OBJECTIVES , CHARACTERISTICS ,  CONCEPT AND PHILOSOPHY OF NURSING.pptxOBJECTIVES , CHARACTERISTICS ,  CONCEPT AND PHILOSOPHY OF NURSING.pptx
OBJECTIVES , CHARACTERISTICS , CONCEPT AND PHILOSOPHY OF NURSING.pptx
 

More from Navjyot Singh

More from Navjyot Singh (10)

Mental retardation
Mental retardationMental retardation
Mental retardation
 
Seminar
SeminarSeminar
Seminar
 
Panel
PanelPanel
Panel
 
Ftt
FttFtt
Ftt
 
Common disorder
Common disorderCommon disorder
Common disorder
 
Tracheo oesophageal fistula
Tracheo oesophageal fistulaTracheo oesophageal fistula
Tracheo oesophageal fistula
 
Child guidance clinic
Child guidance clinicChild guidance clinic
Child guidance clinic
 
Evaluation of educational programs in nursing
Evaluation of educational programs in nursingEvaluation of educational programs in nursing
Evaluation of educational programs in nursing
 
Parents child relationship
Parents child relationshipParents child relationship
Parents child relationship
 
Parents child relationship
Parents child relationshipParents child relationship
Parents child relationship
 

Abdellah’s theory

  • 1. PRESENTED BY Mr. NAVJYOT SINGH Choudhary M.SC NURSING 1st YEAR Dept. of Pediatric Nursing
  • 2. Faye Glenn Abdellah was one of the most influential nursing theorist and public health scientists . It is extremely rare to find someone who has dedicated all her life to the advancement of the nursing profession and accomplish this feat with so much distinction and merit.
  • 3. Faye Glenn Abdellah was born on March 13, 1919, in New York City. EDUCATIONAL ACHIEVEMENTS In 1942, Abdellah earned a nursing diploma from Fitkin Memorial Hospital's School of Nursing New Jersey (now Ann May School of Nursing). She received her Bachelor of Science Degree in 1945, a Master of Arts degree in 1947 and Doctor of Education in Teacher’s College, Columbia University. In 1947 she also took Master of Arts Degree in Physiology.
  • 4. Abdellah went on to become a nursing instructor and researcher and helped transform the focus of the profession from disease centered to patient centered. She expanded the role of nurses to include care of families and the elderly. She worked in many settings. She had been a staff nurse, a head nurse, a faculty member at Yale University and at Columbia University, a public health nurse, a researcher and an author of more than 147 articles and books. She was selected as Deputy Surgeon General in 1982. She retired in 1989.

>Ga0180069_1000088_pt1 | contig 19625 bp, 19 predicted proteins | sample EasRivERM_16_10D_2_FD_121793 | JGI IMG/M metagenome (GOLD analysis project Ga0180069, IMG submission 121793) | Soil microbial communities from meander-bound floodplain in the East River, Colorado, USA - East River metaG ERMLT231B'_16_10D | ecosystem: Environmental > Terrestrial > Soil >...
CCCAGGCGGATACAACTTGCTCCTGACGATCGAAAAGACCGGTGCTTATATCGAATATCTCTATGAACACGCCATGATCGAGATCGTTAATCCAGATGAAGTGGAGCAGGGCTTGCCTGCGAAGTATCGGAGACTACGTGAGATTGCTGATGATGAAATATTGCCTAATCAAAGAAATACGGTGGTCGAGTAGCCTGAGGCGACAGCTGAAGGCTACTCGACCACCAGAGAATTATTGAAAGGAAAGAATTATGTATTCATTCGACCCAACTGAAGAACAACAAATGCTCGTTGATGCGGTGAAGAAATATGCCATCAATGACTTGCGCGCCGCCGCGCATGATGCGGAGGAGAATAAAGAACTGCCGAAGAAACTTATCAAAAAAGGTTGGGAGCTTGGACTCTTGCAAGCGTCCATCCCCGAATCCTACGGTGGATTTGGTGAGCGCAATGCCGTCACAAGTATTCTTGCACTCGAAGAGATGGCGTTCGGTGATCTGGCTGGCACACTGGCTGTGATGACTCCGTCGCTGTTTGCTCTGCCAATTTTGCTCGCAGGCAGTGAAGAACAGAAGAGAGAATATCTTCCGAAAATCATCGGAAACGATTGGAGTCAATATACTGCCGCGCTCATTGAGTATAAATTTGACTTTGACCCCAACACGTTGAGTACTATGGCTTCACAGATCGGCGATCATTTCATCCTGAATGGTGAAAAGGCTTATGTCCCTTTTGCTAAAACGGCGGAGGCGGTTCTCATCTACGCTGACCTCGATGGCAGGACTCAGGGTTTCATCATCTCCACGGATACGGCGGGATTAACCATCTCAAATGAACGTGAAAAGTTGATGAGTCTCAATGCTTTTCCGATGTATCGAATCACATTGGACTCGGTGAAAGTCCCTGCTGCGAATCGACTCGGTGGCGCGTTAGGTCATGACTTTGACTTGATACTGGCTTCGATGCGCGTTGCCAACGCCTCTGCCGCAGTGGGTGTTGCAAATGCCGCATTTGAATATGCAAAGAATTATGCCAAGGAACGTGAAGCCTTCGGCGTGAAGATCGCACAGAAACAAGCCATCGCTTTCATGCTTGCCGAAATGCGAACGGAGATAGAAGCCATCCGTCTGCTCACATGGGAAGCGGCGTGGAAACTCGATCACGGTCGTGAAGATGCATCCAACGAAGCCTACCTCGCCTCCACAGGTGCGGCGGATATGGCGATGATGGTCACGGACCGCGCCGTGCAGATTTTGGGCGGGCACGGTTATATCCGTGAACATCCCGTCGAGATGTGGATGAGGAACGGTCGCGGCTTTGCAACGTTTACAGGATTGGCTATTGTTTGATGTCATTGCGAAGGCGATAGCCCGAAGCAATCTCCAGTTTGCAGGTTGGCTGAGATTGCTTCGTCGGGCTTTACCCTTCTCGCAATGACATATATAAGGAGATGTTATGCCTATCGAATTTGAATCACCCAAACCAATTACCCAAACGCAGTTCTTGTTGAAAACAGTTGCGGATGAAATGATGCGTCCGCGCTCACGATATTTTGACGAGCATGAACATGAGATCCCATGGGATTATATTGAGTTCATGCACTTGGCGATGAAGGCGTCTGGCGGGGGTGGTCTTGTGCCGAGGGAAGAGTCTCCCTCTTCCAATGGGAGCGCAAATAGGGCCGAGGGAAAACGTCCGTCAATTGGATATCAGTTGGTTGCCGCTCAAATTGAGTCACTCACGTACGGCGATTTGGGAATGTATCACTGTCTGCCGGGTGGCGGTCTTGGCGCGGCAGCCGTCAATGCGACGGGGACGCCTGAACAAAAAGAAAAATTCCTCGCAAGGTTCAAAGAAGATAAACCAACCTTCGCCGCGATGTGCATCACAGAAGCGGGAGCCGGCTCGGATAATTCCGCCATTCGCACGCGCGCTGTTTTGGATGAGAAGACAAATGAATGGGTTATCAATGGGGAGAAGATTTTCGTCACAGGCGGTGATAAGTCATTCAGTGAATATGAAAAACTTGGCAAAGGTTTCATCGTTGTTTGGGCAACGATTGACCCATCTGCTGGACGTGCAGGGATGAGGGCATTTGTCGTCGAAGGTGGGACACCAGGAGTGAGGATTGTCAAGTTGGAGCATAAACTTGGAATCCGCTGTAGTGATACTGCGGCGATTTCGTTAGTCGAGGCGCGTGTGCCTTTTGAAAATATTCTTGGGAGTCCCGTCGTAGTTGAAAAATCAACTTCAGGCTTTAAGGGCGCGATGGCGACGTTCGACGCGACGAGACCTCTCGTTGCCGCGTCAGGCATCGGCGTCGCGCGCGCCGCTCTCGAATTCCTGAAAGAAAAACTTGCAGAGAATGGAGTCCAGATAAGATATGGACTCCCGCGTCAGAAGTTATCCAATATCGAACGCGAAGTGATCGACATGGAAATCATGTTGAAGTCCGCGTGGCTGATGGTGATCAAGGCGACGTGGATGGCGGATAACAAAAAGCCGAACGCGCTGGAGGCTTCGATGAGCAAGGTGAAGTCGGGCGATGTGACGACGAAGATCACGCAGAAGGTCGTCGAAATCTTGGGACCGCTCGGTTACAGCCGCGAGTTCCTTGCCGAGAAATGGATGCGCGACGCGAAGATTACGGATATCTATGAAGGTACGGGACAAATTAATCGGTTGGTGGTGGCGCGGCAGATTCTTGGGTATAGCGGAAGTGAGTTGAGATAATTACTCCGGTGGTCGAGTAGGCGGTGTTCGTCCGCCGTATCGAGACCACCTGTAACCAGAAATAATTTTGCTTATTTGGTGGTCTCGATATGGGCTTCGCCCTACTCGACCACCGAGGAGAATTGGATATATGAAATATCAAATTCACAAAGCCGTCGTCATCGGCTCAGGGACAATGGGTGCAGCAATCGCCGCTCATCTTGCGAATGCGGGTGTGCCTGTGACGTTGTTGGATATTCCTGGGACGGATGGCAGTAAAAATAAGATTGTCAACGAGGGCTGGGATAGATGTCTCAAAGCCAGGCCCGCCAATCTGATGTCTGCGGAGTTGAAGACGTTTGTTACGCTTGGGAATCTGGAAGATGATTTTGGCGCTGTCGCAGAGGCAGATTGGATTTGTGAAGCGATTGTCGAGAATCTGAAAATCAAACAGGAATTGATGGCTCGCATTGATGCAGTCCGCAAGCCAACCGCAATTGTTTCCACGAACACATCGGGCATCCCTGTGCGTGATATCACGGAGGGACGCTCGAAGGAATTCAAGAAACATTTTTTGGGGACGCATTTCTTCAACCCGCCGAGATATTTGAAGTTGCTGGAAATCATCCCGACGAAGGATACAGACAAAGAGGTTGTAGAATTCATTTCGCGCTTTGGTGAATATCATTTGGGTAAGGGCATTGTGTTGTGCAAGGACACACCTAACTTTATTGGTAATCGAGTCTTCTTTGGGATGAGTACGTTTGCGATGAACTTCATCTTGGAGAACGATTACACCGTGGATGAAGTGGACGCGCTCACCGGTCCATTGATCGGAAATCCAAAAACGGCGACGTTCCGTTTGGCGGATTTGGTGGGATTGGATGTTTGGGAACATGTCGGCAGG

• 5. 1937 – She wanted to be a nurse on the day she saw Hindenburg explode. 1949 – She spent 40 years in Public Health Service where she first became involved in research, being assigned to perform studies to improve nursing practices. 1960 – She was influenced by the desire to promote client- centered comprehensive nursing care.
  • 6. BASIC TO ALL PATIENTS 1. To maintain good hygiene and physical comfort – After colonoscopy, patients are usually soiled from the procedure. It is therefore important to clean them properly. Physical comfort through proper positioning in bed. 2. To promote optimal activity: exercise, rest, and sleep – Patients who were sedated during the procedure stay in the unit until the effect of the sedation has decreased to a safe level. As a nurse, make sure the patients are able to rest and sleep well by providing a conducive environment for rest, such as decreasing environmental noise and dimming the light if necessary.
  • 7. 3. To promote safety through prevention of accident, injury, or other trauma and through the prevention of the spread of infection – Making sure the side rails are always up when leaving the patient . one way we prevent the spread of infection is through proper disinfection of the equipments . 4. To maintain good body mechanics and prevent and correct deformity – Positioning the patient properly, allowing for the normal anatomical position of body parts.
  • 8. 5. facilitate the maintenance of a supply of oxygen to all body cells – when patients manifest breathing problems, oxygen is attached to them, usually via nasal cannula. Sedated patients are attached to cardiac monitor and pulse oxi meter while having the oxygen delivered. When the oxygen saturation falls below the normal levels, the rate of oxygen is increased accordingly, as per physician's order. 6. To facilitate the maintenance of nutrition of all body cells – patients undergoing endoscopic procedures are on NPO. For this reason it is important to monitor the blood glucose level. When the patient's blood glucose falls from the normal value, we inject D50W to the patient or we change the patient's IVF to a dextrose containing fluid.
  • 9. 7. To facilitate the maintenance of elimination – Providing bedpans or urinals to patients and at times, insertion of Foley catheter when the patient is not able to void. 8. To facilitate the maintenance of fluid and electrolyte balance – Proper regulation of the intravenous solutions as well as proper incorporations it may have. An example is when patients have low serum potassium; KCl is incorporated in the solution.